Patients often ask dentists if it’s safe to get an x-ray.
Their concern is understandable. It’s always a good idea to be cautious when radiation is involved.
However, dental x-rays are considered safe in most cases.
Let’s talk about this a little more.
But first, what is a dental x-ray?
A dental x-ray is also called a radiograph. It uses low levels of radiation (x-ray beams) to capture images of your teeth, tissue, bones and other hidden structures that aren’t visible to the naked eye. This process is quick and there’s no pain involved!
There are numerous types of dental x-rays, and each is best suited for a particular situation as they take slightly different angles. These machines include bitewing, occlusal, panoramic, extraoral and periapical x-rays. Why are dental x-rays used as a diagnostic tool?
X-rays give dentists a comprehensive view of patients’ mouths, in case there’s signs of trouble beneath the surface (infection or structural problems).
For example, the early signs of tooth decay aren’t usually visible by glancing at your mouth, but can be detected with an x-ray – which means that treatment can occur sooner than usual – before the problem worsens.
X-rays are also used to detect traumatic injuries or structural issues that need addressing (such as abnormal growth in wisdom teeth, or overcrowded teeth).
Another reason to get an x-ray :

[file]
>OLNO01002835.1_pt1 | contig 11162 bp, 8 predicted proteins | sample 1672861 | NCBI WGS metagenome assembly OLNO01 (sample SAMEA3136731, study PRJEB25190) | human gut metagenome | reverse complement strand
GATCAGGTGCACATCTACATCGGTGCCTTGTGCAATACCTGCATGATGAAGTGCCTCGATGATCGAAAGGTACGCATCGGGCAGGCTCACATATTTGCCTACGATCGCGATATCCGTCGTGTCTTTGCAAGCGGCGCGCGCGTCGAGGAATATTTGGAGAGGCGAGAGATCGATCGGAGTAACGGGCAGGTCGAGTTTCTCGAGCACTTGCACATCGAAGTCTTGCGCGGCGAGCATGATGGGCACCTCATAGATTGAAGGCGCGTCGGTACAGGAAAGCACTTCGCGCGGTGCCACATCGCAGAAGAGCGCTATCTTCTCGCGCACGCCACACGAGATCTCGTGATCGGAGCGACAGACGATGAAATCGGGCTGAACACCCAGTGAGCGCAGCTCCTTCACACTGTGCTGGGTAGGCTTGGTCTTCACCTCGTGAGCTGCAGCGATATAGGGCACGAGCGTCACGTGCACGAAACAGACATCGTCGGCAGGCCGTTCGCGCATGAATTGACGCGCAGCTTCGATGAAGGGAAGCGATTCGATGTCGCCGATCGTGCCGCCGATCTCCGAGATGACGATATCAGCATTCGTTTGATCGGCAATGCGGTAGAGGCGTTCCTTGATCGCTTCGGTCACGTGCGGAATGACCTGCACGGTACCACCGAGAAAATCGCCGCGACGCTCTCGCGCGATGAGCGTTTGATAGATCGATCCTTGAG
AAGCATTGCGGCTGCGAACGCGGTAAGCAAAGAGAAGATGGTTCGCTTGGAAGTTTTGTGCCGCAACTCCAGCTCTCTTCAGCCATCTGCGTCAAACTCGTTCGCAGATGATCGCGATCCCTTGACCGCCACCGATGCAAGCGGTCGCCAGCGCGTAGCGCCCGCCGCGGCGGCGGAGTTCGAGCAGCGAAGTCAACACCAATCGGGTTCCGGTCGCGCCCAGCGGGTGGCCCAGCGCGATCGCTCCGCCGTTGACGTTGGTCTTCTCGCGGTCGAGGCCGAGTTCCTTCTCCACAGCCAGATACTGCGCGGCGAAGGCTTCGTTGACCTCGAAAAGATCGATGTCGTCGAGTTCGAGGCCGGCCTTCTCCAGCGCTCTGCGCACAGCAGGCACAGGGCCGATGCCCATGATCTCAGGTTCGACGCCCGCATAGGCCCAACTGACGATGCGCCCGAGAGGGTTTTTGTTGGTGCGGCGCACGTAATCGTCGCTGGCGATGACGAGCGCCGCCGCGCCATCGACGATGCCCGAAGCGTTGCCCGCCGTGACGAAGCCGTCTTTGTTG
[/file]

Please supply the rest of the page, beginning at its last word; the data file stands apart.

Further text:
If your fillings, root canals, crowns or bridges are causing you discomfort – there may be problems beneath the gums that need to be addressed.
What about radiation ?
There are concerns that the accumulation of radiation in our bodies over time may increase the risk of developing diseases such as cancer. However, dental x-rays are generally considered safe because they emit low levels of radiation. Dentists should always take precautions though, such as placing a lead apron and thyroid guard over your body to minimise exposure. The amount of radiation from a standard dental x-ray has been compared to radiation exposure from a one to two hour flight, or even a day spent outside in the sun.
Having said this
You don’t want to be getting dental x-rays on a regular basis – especially if you don’t have oral problems.
Adults who aren’t at high-risk of developing cavities should get a dental x-ray every two to three years. Children may need more frequent x-rays, to monitor the growth of their adult teeth (every one to two years).
It’s worth noting that digital x-rays typically produce less radiation that traditional x-rays, so this is a better option if you need to have frequent x-rays (or feel nervous about getting x-rays, even though the radiation is low).
Is it safe for pregnant women to get x-rays?
We recommend avoiding all x-rays while pregnant, unless it’s a medical or dental emergency.
If you’re pregnant (or if there’s any chance that you may be) – please let your dentist know before any x-rays are taken.
In cases of emergency, your dentist will take every precaution to protect your baby (such as placing lead shielding and a thyroid guard over your body).
However, if there’s a viable alternative (such as an ultrasound), your dentist will suggest it. Although dental x-rays emit low levels of radiation, developing fetuses are more vulnerable to the effects of radiation.
Book an appointment with North Square Dental:
Our experienced team values every patient, and we make sure you’re safe and comfortable when getting x-rays. Call us on (02) 8213 7455 or fill out our contact form to find out more.